In 1996, the Columbus City Council approved the creation of a tax-increment financing (TIF) district for the new mall. That meant that tax revenue would be diverted to help to build the infrastructure around the site.

That move angered Richard Jacobs whose company was then the owner of Northland Mall. Jacobs argued that another mall on the north side would damage Northland and financial support should be given to rejuvenating the existing site.

What followed was a fierce legal and political struggle between Jacobs and Polaris developer Herbert Glimcher. There were multiple lawsuits filed on both sides and Jacobs backed a 1999 ballot initiative to revoke the tens of millions of dollars of funding for road construction around the new mall.

The ballot measure failed and Jacobs was criticized for spending millions on a political campaign instead of on renovating Northland. This marked the beginning of the end for the Jacobs retail real-estate holdings in Central Ohio.

Inside the empty Westland Mall
Steven A. Miller
Westland Mall was open in 2010 but had many vacant storefronts.

Going Out Of Business Sale

In 2001, Jacobs abandoned the malls, turning over ownership to his lender Cigna Corp in an agreement that forgave any outstanding loans.

The new management had plans to revitalize Northland but they didn’t come together. The three big department stores—JC Penney, Lazarus, and Sears—closed their stores at the mall, which made it hard to envision a way forward.

In 2002, Cigna announced the mall would be closing and tenants started leaving. A GNC was the only store in the mall still operating when it closed for good.

Cigna struggled to find a buyer and eventually, the city stepped in and acquired the property. Over the next decade, the city worked to develop the land. Today, the site is home to a Menards and a Kroger as well as the Franklin County Dog Shelter and state offices for the Ohio Department of Taxation.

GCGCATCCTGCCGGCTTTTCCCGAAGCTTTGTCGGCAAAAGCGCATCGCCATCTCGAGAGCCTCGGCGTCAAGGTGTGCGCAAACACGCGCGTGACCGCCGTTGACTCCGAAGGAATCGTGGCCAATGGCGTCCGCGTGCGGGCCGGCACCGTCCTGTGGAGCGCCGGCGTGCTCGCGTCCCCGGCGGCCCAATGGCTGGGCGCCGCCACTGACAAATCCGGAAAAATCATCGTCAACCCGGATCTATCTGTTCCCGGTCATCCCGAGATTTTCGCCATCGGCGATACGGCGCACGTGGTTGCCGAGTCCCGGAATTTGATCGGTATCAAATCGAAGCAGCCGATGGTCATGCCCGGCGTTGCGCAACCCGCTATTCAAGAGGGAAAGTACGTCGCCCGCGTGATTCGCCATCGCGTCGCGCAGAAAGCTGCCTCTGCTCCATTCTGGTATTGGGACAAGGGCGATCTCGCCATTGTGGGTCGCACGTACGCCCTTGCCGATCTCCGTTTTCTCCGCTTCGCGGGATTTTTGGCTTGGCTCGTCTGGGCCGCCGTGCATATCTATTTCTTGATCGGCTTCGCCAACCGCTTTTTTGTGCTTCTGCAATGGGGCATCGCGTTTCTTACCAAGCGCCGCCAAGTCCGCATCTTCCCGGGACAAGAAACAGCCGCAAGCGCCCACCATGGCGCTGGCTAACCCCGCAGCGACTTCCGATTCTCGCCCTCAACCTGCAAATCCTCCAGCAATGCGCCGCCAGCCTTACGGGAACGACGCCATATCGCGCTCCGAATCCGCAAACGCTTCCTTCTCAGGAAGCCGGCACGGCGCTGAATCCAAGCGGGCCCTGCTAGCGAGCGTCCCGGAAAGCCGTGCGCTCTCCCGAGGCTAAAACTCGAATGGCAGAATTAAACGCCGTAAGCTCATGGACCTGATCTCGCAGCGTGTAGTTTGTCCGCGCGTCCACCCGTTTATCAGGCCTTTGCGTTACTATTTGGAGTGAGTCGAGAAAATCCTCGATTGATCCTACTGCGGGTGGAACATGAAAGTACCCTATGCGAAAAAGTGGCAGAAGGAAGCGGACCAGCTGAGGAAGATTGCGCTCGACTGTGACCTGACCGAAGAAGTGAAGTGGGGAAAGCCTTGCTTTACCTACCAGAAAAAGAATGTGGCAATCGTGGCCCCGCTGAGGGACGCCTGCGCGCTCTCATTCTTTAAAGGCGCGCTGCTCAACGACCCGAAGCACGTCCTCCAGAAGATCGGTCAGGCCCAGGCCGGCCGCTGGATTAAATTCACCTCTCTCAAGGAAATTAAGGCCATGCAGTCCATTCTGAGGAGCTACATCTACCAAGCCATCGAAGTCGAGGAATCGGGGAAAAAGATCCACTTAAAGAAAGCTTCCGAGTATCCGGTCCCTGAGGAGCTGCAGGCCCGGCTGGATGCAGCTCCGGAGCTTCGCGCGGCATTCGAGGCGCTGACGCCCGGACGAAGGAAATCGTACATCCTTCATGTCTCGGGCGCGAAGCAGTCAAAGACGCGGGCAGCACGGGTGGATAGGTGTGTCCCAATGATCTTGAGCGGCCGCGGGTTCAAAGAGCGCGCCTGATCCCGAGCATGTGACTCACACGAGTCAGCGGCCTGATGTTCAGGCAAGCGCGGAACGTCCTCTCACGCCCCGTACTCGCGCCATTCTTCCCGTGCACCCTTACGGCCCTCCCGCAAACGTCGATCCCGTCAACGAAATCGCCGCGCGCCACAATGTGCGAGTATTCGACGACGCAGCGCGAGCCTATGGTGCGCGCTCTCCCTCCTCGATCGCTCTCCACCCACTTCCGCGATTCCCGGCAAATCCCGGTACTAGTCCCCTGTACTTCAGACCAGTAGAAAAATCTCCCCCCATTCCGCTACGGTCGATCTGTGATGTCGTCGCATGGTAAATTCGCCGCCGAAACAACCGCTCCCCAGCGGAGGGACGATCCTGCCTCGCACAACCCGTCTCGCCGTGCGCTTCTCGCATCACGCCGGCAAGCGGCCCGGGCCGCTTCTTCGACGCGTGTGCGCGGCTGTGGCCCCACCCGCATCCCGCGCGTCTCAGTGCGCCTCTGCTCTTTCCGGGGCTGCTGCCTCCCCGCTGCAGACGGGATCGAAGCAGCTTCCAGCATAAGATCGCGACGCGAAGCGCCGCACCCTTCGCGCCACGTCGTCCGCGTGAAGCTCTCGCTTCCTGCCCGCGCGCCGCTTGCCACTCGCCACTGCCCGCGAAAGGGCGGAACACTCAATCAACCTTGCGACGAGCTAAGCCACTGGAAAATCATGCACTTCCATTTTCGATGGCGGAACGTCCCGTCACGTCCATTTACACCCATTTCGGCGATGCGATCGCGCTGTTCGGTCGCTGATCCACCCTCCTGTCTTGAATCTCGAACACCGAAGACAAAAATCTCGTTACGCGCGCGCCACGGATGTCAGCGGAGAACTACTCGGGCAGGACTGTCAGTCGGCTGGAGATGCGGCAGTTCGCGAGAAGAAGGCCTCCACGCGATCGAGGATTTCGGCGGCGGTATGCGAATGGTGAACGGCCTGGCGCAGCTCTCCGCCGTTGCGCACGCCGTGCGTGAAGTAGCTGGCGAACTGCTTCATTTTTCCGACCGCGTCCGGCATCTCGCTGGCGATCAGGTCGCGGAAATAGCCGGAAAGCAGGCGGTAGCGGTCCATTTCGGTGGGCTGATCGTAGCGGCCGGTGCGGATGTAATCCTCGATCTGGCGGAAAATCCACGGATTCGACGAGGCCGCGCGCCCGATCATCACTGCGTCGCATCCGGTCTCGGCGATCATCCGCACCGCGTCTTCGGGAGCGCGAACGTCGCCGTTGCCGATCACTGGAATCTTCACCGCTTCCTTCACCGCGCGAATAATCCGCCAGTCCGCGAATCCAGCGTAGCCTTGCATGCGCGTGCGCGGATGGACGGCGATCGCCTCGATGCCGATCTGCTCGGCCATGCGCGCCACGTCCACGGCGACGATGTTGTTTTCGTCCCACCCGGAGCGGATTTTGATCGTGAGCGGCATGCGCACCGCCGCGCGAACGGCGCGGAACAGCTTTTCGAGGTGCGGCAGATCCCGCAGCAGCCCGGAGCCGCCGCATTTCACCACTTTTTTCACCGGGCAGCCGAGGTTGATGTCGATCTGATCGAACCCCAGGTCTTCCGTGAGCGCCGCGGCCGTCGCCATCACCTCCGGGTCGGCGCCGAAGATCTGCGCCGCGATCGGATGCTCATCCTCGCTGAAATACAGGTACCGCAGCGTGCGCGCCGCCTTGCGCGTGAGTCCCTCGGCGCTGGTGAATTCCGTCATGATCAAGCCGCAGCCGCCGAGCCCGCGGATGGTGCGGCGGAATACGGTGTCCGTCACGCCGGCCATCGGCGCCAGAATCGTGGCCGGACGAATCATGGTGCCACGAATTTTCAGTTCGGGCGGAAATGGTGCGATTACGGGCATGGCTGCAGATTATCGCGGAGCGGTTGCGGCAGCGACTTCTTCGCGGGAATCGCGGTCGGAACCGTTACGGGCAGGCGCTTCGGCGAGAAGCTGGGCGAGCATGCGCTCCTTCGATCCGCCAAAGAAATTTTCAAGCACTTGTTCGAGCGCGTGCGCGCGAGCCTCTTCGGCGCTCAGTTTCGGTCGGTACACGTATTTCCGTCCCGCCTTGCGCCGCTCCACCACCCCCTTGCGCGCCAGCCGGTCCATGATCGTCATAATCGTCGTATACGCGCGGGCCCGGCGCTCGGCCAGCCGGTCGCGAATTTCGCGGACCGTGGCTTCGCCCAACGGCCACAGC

The Westland Mall has sat vacant for several years, but one developer purchased all the land and buildings.
Debbie Holmes
A sign warns against trespassing in the closed Westland Mall.

The Westland mall was able to stay open until 2012. The Sears location there closed in 2017 making the mall completely empty. The current owner, LGR Realty, had plans to redevelop the site into a new outdoor shopping center but a spokesperson said that the COVID pandemic put the project on hold.

Eastland Mall remains minimally operational with a short list of tenants and no major department stores. The site has deteriorated quite a bit in recent years and in April the Columbus City Attorney’s office filed a complaint against the mall’s owners for health and safety code violations.

Of all the malls that opened in the 1980s, 90s, and 2000s, Easton Town Center seems to be the only one that beat the odds and continues to thrive. City Center Mall was demolished in 2009. The owners of Polaris filed for bankruptcy in 2021 and the Mall at Tuttle Crossing has reportedly been on the verge of foreclosure in recent years.

Unlike the others, Easton is a mixed-use development with both office and residential properties and therefore does not rely solely on retail. It has attracted many new tenants during the pandemic and recently announced the addition of Ohio's first Gucci store.

Do you have a question for Curious Cbus? Submit your idea below:

Michael De Bonis develops and produces digital content including podcasts, videos, and news stories. He is also the editor of WOSU's award-winning Curious Cbus project. He moved to Columbus in 2012 to work as the producer of All Sides with Ann Fisher, the live news talk show on 89.7 NPR News.